Startups should focus externally on the market, not internally. A startup’s first priority should be to test their theories (external focus), not perfect their theories (internal focus). Your first priority should be to prove a repeatable business model, and only then perfect this model, or scale the business.
Revenue is the first priority because it is the best way to prove your theory about your value proposition – so-called “market validation”. Trying to scale before market validation is relying on luck and intuition, not skill.
Research has shown that although most people believe they make effective decisions, they do not. We people tend to make decisions based on emotions and then rationalize them with logic. We fall into all kinds of decision fallacy that may “feel” right but are flawed nonetheless. See HERE for more on this topic.
Research has shown that functional collaborative decision making is more effective than unilateral decision making. Teams that understand how to work together, share ideas and come to a decision that everyone on the team can support, even if it was not their idea, almost always out-execute teams with a single team member who decides for the group.
The key to these functional collaborative decisions is in the “functional” part. No doubt, many teams are dysfunctional in their decision making. Just because meetings are being held does not make a functional collaborative team. To be functional teams need to know and respect each other. They need to understand the point of view of each team member. They need to have clear roles and responsibilities. They need to put the success of the team above their egos and aspirations. Anyone who has ever participated in sports, or followed sports, will understand this difference. Many teams that had great players failed to produce significant results because of team dysfunction.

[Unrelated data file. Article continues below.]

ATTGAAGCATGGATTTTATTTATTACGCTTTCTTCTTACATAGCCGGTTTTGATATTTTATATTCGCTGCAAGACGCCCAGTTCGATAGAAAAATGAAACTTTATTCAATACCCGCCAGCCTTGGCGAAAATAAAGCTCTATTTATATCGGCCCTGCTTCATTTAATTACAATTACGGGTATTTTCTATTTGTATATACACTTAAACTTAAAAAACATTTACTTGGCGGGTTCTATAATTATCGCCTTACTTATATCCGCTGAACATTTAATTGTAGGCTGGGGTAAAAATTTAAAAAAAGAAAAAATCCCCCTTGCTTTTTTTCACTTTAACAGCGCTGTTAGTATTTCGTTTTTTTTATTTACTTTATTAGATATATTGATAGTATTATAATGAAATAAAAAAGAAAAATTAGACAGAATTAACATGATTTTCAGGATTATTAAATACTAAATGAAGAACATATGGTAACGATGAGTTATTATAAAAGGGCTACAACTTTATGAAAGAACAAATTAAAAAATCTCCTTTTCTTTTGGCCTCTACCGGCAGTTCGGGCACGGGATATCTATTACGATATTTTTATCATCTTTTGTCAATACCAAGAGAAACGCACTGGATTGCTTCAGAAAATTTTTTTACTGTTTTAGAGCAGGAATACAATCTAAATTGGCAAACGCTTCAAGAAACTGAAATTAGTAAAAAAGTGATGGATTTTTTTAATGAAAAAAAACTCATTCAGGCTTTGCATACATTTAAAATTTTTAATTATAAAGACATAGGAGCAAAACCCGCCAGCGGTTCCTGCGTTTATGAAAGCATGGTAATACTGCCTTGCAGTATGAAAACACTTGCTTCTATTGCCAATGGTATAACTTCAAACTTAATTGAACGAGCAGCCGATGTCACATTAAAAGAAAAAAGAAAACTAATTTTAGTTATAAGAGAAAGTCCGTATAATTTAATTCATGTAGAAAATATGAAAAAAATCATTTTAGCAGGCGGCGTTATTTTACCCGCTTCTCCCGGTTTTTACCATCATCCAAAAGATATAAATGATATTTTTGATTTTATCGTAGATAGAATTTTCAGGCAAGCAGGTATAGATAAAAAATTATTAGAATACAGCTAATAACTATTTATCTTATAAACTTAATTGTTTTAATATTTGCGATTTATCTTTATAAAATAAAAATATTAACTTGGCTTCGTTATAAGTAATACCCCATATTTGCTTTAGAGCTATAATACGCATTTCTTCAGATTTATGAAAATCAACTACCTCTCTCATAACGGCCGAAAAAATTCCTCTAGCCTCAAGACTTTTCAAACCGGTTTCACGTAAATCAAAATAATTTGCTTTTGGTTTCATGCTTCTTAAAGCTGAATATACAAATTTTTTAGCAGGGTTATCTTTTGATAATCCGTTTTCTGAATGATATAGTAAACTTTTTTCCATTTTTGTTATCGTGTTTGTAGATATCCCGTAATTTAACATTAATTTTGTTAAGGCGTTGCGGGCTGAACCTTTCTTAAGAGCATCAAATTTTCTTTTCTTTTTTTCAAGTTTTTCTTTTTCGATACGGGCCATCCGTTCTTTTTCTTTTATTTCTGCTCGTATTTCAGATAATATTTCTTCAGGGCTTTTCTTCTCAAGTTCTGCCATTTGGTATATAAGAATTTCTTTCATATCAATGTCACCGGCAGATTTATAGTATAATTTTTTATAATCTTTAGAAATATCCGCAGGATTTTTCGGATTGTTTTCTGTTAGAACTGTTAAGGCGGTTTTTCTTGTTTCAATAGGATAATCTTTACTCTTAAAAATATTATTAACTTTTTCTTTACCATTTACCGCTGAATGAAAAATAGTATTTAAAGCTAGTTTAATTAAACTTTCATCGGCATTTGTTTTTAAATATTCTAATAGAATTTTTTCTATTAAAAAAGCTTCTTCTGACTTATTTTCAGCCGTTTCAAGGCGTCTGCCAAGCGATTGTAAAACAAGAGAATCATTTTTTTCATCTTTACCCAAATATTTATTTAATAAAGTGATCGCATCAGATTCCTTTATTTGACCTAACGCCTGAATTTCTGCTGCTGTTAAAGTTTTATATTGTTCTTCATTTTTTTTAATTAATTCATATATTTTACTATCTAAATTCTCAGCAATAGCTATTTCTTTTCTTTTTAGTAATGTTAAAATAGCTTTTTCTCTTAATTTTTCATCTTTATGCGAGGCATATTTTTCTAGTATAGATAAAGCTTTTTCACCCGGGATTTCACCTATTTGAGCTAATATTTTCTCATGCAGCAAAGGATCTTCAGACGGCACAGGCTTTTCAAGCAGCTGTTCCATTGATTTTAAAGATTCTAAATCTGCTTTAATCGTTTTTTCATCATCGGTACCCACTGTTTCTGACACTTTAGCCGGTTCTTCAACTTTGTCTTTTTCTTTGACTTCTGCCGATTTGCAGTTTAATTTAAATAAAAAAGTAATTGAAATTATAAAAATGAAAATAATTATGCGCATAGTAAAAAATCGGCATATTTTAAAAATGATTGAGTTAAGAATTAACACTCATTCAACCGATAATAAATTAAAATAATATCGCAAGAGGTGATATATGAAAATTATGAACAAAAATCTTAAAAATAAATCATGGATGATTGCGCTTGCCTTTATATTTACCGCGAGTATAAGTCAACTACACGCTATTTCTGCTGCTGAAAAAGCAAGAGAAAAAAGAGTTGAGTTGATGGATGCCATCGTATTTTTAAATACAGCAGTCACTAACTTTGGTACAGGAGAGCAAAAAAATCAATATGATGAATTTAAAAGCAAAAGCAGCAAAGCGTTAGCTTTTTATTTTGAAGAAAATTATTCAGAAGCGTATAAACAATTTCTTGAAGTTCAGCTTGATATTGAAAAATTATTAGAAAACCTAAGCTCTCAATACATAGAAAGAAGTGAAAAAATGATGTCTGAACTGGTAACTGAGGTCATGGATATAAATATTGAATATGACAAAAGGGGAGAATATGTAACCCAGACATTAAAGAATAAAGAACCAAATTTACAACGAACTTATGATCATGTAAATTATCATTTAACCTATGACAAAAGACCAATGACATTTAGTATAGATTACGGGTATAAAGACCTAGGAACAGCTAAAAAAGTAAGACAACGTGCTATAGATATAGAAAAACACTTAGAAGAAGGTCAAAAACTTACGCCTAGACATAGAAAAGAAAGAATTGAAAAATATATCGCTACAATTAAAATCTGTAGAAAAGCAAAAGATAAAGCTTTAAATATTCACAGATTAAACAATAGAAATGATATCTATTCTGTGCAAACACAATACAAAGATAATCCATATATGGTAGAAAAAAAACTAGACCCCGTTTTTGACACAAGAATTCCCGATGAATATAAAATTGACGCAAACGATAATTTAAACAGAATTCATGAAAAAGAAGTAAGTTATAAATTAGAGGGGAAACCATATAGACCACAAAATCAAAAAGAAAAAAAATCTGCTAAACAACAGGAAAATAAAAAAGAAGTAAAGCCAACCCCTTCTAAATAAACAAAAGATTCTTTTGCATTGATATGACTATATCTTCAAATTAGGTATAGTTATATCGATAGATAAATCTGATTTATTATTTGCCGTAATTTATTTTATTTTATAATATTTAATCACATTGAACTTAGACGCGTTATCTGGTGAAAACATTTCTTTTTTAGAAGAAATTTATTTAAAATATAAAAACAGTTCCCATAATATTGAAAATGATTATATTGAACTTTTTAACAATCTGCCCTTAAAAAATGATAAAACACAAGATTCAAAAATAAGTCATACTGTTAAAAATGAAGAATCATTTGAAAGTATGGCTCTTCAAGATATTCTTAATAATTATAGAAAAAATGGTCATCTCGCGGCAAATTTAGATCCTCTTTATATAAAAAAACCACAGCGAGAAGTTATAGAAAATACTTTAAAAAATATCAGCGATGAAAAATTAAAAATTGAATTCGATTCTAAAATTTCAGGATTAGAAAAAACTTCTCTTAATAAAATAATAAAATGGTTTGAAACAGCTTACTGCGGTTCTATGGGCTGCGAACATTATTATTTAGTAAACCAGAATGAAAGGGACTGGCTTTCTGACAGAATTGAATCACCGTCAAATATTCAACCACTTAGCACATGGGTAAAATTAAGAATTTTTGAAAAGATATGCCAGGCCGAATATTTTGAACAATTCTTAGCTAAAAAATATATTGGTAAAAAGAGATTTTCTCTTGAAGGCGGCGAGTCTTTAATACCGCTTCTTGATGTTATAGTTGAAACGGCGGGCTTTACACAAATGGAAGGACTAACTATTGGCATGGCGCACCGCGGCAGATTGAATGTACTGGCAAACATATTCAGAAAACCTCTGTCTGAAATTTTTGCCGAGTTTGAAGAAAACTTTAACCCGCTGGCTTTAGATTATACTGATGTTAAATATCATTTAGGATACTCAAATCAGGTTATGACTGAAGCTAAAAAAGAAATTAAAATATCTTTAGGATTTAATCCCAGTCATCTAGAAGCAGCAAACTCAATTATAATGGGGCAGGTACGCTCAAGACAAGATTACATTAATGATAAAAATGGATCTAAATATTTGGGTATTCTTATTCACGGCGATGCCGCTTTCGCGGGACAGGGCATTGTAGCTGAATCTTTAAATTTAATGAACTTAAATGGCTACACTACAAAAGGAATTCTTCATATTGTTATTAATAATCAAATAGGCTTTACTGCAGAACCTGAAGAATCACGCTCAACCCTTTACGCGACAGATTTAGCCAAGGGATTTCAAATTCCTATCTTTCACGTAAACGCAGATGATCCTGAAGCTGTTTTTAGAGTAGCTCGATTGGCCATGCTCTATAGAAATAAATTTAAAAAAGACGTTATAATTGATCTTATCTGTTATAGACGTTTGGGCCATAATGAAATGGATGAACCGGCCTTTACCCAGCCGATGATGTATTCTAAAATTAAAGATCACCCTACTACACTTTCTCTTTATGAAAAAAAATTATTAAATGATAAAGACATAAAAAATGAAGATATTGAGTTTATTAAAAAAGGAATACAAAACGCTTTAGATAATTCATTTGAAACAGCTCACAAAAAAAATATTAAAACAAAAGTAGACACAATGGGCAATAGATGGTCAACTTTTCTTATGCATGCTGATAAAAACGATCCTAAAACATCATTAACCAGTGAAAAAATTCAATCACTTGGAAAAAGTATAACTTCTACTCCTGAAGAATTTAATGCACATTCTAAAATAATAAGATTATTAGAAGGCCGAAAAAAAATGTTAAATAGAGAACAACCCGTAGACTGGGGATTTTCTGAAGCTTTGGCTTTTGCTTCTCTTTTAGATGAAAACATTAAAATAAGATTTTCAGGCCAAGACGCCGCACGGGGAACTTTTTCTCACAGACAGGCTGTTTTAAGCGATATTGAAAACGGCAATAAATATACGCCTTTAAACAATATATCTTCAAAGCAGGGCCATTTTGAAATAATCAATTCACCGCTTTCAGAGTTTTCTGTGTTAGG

Don’t underestimate this ability. Every successful startup had at least one great coach. To repeat a theme, it is not easy to be a functional team, but it is one of the things successful teams do that unsuccessful teams are not willing to do.
Teams are more than just employees. Teams are your entire ecosystem: employees, investors, vendors, customers, advisors and the community. Engage the whole team. Find great advisors and get them engaged. Don’t settle for just “task execution from vendors – ask them what they would do. Get feedback from customers.
There is a lot of advice out there for startups. Our experience is that most of it come from individual sources, usually former entrepreneurs, investors or executives from existing business, who have only experienced a handful of startups. Often this advice is based on a few strategies that worked in these former companies. Typically they are unaware that this same approach did not work for a different company. Most people do not study failure and thus can attribute success to things that also correlate with failure.
In our work with hundreds of startups, both failures and success, we are unable to find any other attribute that always correlates with success. This finding does not mean that there are no rules that work some of the time or that always work for a specific type of startup or industry – there likely are. What it does mean is that these rules are conditional, not universal.
About the author: Steve Owens, Founder, and CTO of Finish Line Product Development Services has over 30 years of successful product development experience in many different industries and is a sought-after adviser and speaker on the subject. Steve has founded four successful start-ups and holds over twenty-five patents. Steve has worked for companies such as Halliburton and Baker Hughes. He has experience in the Internet of Things, M2M, Oil and Gas, and Industrial Controls. Steve’s insight into the product development process has generated millions of dollars in revenue for start-ups and small businesses.